THE BOTTOM LINE
When a hotel opens, the area around it is almost spontaneously revitalised. Likewise, when one closes, even for a few months, it has a devastating effect on local shops, bars and restaurants. That's why the spine-chilling forecast that 80 per cent of hotels will close for the winter is likely to have a major impact on the economy of the province.
The knock-on effect of tourism has yet to be seen and its consequences will be measured in loss of wealth and employment. Not even the hotels that stayed open or the busiest resorts have been spared the Covid-19 crisis. The sector sees no sign of the decision to stop tourists coming 'sine die' being reversed. The times in which we are living make it more inviting to save companies and jobs than to take risks.
And how have we come to be in this situation? Well, the general answer is that there is no demand. Occupancy levels are at a minimum, even though prices are starting to touch rock-bottom. Recommendations by countries such as Germany, Holland, Belgium and Denmark not to travel to Spain, and the UK's quarantine on travellers coming from Spain, have taken the sector to the limit.
There is no activity from tour operators, no bookings from the clients who always come in winter, because most of them are retired Europeans and are now too scared to leave their homes, and little in the way of leisure options to tempt brave souls who would like to travel. In addition, there are continual last-minute cancellations and events and conferences are being called off.
The Costa has entered a tunnel which, at the moment, appears to have no end. Experts say the authorities should have anticipated this situation and carried out massive testing before departure and upon arrival as the only way of selling safety after the borders reopened, not when peak tourist season is over for most Spanish destinations; they are only trying to save this situation now with rapid testing at airports in the Canary Islands.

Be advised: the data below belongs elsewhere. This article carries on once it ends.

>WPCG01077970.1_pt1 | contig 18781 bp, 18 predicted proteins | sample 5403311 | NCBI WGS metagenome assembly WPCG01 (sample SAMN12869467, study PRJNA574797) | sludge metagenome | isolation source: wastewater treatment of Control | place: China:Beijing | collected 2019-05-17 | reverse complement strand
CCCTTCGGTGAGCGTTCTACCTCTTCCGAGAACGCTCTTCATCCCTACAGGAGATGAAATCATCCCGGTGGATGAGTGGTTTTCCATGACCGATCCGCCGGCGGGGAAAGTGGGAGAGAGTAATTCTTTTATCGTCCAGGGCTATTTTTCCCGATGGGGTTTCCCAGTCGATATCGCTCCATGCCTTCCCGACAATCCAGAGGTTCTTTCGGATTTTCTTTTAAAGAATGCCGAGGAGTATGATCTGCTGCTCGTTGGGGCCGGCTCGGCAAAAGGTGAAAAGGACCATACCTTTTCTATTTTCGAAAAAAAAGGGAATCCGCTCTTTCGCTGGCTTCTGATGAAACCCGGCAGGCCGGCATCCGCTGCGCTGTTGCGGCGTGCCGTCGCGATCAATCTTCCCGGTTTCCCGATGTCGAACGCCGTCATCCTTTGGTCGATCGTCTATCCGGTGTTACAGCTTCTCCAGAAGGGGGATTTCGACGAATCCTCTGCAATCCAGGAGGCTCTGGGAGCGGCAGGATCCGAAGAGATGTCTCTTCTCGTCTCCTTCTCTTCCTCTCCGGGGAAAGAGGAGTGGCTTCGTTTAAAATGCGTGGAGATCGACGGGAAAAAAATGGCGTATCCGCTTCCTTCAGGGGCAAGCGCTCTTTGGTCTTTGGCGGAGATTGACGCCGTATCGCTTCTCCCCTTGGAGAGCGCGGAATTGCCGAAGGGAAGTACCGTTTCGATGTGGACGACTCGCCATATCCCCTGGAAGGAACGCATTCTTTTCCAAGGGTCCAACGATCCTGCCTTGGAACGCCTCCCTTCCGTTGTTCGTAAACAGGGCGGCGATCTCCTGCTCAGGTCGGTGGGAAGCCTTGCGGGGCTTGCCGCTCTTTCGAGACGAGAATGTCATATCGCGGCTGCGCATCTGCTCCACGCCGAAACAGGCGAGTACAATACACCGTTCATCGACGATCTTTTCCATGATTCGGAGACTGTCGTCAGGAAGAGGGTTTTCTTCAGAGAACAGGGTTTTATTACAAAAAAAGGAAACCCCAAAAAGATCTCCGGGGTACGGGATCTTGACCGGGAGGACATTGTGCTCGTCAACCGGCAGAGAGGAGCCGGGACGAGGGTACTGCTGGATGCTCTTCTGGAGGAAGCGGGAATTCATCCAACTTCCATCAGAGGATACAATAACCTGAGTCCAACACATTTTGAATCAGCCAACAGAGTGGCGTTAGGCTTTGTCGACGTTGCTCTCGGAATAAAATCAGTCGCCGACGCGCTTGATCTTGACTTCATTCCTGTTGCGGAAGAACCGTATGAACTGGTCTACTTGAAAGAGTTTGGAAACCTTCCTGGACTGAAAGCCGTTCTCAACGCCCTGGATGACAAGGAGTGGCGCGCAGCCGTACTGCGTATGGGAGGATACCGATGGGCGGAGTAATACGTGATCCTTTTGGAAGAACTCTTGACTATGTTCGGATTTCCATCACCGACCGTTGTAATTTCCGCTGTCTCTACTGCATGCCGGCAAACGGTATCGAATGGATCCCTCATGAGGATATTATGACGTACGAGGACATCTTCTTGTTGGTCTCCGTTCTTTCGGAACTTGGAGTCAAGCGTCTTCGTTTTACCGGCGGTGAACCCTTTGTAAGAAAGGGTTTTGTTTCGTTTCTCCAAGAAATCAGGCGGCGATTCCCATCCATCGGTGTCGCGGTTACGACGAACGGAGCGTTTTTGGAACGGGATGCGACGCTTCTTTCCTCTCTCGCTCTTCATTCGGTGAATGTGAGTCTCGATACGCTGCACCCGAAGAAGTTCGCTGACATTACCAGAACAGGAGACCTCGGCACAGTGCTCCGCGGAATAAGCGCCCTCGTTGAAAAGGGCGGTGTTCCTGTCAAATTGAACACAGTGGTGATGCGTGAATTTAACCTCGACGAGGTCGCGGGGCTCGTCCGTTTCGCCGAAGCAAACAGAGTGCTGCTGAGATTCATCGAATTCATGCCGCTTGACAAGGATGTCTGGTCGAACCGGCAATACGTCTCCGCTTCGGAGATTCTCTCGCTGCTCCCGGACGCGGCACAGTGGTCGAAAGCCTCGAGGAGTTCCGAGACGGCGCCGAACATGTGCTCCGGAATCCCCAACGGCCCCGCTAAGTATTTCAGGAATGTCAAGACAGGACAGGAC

The sector has felt abandoned and the government has been stabbing in the dark, the consequences of which will be seen later on.
The winter closure is just the first step in an unprecedented crisis which will get worse as companies fail to cope with the debts incurred during three months of enforced closure and a disastrous peak season with occupancy levels lower than the quietest months of the year.
Some have no idea when they will reopen, because they don't know whether in 2021 there will be Holy Week celebrations or not, whether there will be a peak season or not, or whether the Malaga Fair will take place again or not.
The virus is incompatible with tourism, even though the sector has invested in looking after visitors and its employees. The zero contagion figures in hotels speak for themselves. Now the administrations and businesses will need to work hard together to get over this. They need to start now, and to do it with determination and purpose.